Alain Bellemare said Friday the company still hopes to receive certification by the end of this year, but confirmed the first planes will be delivered to customers sometime in the new year.
The company said during the Feb. 27 first flight of the CS300 that the first aircraft deliveries could be pushed a few weeks into next year if customers needed more time for training.
Bellemare insisted the timing has not changed and isn't significant for an aircraft that will be in service for 30 years.
"If we talk about weeks or months, the most important factor is if the airplane performs and obtains the cost objectives and operating costs for the operators," he told reporters after the company won shareholder support for a plan to raise $1.1 billion by issuing shares.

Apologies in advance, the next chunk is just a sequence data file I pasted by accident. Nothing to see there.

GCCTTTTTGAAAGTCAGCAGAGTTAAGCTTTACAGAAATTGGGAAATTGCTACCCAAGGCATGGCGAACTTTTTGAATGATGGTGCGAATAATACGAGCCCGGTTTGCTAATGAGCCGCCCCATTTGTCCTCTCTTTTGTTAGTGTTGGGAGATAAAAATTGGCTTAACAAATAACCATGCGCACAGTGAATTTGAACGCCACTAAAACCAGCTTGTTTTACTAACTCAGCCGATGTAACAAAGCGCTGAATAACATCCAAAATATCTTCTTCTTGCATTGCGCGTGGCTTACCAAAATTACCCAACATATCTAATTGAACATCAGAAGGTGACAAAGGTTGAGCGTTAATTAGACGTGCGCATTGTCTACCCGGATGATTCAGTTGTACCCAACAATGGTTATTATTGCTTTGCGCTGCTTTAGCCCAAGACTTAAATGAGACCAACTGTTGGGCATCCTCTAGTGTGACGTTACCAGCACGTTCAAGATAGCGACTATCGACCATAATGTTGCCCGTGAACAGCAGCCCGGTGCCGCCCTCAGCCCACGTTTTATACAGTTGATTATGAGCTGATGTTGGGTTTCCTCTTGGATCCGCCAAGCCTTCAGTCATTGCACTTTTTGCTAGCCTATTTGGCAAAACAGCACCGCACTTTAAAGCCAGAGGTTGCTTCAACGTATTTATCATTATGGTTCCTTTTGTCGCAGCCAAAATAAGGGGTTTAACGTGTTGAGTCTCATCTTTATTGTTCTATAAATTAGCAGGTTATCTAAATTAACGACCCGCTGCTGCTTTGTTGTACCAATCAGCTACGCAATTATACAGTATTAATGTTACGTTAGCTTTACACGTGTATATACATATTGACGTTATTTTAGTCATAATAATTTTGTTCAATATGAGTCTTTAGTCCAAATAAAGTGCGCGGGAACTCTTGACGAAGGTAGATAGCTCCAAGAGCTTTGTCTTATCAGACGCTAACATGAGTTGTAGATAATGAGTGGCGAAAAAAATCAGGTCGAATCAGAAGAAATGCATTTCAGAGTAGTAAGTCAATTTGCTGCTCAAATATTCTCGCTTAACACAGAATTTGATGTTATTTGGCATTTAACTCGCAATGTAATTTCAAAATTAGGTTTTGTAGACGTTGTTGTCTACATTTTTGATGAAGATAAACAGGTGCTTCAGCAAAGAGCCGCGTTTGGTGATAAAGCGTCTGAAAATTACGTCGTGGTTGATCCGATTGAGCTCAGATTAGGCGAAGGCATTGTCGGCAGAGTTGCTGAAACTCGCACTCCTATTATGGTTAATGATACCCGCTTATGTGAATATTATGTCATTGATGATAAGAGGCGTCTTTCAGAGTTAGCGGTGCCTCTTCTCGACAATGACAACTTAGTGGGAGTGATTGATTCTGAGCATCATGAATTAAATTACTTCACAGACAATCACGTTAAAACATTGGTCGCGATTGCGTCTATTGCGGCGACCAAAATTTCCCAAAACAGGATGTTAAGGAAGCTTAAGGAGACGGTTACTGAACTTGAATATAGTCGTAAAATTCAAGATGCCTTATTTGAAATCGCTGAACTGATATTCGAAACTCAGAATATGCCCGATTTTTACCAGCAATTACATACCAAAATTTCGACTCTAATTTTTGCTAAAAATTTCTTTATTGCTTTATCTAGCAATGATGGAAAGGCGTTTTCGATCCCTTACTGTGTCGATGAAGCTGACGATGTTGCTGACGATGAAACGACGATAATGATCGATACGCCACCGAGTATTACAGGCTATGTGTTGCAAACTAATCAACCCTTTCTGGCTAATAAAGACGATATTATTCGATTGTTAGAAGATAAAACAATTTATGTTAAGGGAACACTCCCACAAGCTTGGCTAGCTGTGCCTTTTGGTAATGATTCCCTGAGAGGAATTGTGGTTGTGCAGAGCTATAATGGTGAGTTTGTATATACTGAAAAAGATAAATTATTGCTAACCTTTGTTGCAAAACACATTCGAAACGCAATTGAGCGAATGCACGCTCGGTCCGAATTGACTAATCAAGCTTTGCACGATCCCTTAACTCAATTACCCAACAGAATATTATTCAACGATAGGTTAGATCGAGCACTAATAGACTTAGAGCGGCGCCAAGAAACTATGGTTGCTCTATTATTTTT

Analyst Walter Spracklin of RBC Capital Markets said the early 2016 delivery time frame is not a surprise.
"Furthermore, we do not believe this potential shift in the delivery schedule represents any material changes to the anticipated capex of the program," he wrote in a report.
Meanwhile, Bellemare said the company has enough financial flexibility to complete the CSeries commercial jet and other development projects without selling assets at rock-bottom prices.
Bombardier raised $1.1 billion from issuing the shares and US$2.25 billion in new debt.
Bellemare, a former United Technologies executive who began to pilot Bombardier in February, said the company is examining all its "strategic options." That includes joint ventures as part of consolidation in the railway sector and potential asset sales.
He told reporters that there are no "sacred cows" that must be preserved as it make decisions that will affect the company's long-term future.
Industry analysts have suggested Bombardier could sell its Learjet business aircraft operations for as mush as US$750 million. Bombardier stopped work earlier this year on its Learjet 85 as it looked to preserve cash.